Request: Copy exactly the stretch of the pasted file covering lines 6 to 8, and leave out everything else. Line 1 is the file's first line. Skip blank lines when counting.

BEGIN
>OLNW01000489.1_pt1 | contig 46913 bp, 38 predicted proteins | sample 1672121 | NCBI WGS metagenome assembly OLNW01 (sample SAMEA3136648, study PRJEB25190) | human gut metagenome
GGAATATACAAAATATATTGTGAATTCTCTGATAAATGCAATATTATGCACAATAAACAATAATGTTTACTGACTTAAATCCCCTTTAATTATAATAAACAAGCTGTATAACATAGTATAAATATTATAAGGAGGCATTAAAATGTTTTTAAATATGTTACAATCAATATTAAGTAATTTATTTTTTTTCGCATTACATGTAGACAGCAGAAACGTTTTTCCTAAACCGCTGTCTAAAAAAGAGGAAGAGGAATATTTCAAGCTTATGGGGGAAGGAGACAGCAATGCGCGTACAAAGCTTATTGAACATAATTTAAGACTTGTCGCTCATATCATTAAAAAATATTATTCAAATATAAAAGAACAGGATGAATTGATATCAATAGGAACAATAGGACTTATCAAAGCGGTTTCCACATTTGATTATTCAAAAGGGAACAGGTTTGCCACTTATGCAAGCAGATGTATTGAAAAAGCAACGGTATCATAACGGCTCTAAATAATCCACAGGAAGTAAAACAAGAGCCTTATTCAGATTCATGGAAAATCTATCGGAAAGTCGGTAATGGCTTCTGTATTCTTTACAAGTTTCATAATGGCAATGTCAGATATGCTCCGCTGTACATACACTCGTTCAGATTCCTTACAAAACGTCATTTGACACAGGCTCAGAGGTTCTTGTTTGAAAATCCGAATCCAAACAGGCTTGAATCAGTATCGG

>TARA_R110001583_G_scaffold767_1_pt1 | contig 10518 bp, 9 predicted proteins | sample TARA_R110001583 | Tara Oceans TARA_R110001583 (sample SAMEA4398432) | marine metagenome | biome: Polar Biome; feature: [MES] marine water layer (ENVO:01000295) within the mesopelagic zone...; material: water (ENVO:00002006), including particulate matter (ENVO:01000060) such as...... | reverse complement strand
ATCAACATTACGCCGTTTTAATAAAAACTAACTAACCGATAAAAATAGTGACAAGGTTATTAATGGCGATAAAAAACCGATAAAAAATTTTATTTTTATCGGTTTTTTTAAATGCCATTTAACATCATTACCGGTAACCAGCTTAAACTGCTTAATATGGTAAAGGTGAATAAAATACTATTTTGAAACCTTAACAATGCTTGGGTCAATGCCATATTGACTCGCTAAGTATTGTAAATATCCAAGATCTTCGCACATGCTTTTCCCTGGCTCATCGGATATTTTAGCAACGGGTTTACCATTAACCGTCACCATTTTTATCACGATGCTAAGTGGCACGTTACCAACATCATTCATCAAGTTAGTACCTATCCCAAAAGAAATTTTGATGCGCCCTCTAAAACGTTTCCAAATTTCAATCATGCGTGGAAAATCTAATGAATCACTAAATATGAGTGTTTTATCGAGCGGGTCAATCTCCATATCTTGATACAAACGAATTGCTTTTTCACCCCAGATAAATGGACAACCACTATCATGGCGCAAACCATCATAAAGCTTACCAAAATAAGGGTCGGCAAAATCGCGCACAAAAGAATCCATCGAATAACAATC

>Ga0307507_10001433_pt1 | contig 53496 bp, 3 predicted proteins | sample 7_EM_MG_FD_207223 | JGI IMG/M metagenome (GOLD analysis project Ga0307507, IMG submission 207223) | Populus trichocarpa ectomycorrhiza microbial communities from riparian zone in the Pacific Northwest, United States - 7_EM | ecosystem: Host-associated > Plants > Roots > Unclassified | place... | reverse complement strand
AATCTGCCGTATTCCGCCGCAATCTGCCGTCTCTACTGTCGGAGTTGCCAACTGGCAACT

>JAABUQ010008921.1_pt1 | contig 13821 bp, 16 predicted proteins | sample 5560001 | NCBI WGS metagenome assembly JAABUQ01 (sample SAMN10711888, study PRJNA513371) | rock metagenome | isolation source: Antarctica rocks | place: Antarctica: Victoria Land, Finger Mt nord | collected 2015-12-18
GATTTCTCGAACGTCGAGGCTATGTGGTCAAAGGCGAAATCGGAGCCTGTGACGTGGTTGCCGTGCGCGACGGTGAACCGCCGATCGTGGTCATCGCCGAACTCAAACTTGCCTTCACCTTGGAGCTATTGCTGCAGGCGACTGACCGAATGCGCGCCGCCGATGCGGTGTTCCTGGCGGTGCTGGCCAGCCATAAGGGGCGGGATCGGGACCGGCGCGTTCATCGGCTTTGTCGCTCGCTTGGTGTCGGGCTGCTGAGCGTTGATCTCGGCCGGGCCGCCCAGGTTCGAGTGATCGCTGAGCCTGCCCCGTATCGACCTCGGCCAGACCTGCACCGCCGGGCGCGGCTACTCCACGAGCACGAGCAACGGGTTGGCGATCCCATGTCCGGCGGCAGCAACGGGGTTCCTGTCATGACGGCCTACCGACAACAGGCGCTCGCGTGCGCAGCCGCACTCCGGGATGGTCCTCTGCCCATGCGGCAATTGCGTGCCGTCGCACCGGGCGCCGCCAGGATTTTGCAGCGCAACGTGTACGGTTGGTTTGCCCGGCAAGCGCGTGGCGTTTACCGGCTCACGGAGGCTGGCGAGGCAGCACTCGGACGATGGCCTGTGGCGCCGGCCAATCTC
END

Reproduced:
AATCTGCCGTATTCCGCCGCAATCTGCCGTCTCTACTGTCGGAGTTGCCAACTGGCAACT

>JAABUQ010008921.1_pt1 | contig 13821 bp, 16 predicted proteins | sample 5560001 | NCBI WGS metagenome assembly JAABUQ01 (sample SAMN10711888, study PRJNA513371) | rock metagenome | isolation source: Antarctica rocks | place: Antarctica: Victoria Land, Finger Mt nord | collected 2015-12-18
GATTTCTCGAACGTCGAGGCTATGTGGTCAAAGGCGAAATCGGAGCCTGTGACGTGGTTGCCGTGCGCGACGGTGAACCGCCGATCGTGGTCATCGCCGAACTCAAACTTGCCTTCACCTTGGAGCTATTGCTGCAGGCGACTGACCGAATGCGCGCCGCCGATGCGGTGTTCCTGGCGGTGCTGGCCAGCCATAAGGGGCGGGATCGGGACCGGCGCGTTCATCGGCTTTGTCGCTCGCTTGGTGTCGGGCTGCTGAGCGTTGATCTCGGCCGGGCCGCCCAGGTTCGAGTGATCGCTGAGCCTGCCCCGTATCGACCTCGGCCAGACCTGCACCGCCGGGCGCGGCTACTCCACGAGCACGAGCAACGGGTTGGCGATCCCATGTCCGGCGGCAGCAACGGGGTTCCTGTCATGACGGCCTACCGACAACAGGCGCTCGCGTGCGCAGCCGCACTCCGGGATGGTCCTCTGCCCATGCGGCAATTGCGTGCCGTCGCACCGGGCGCCGCCAGGATTTTGCAGCGCAACGTGTACGGTTGGTTTGCCCGGCAAGCGCGTGGCGTTTACCGGCTCACGGAGGCTGGCGAGGCAGCACTCGGACGATGGCCTGTGGCGCCGGCCAATCTC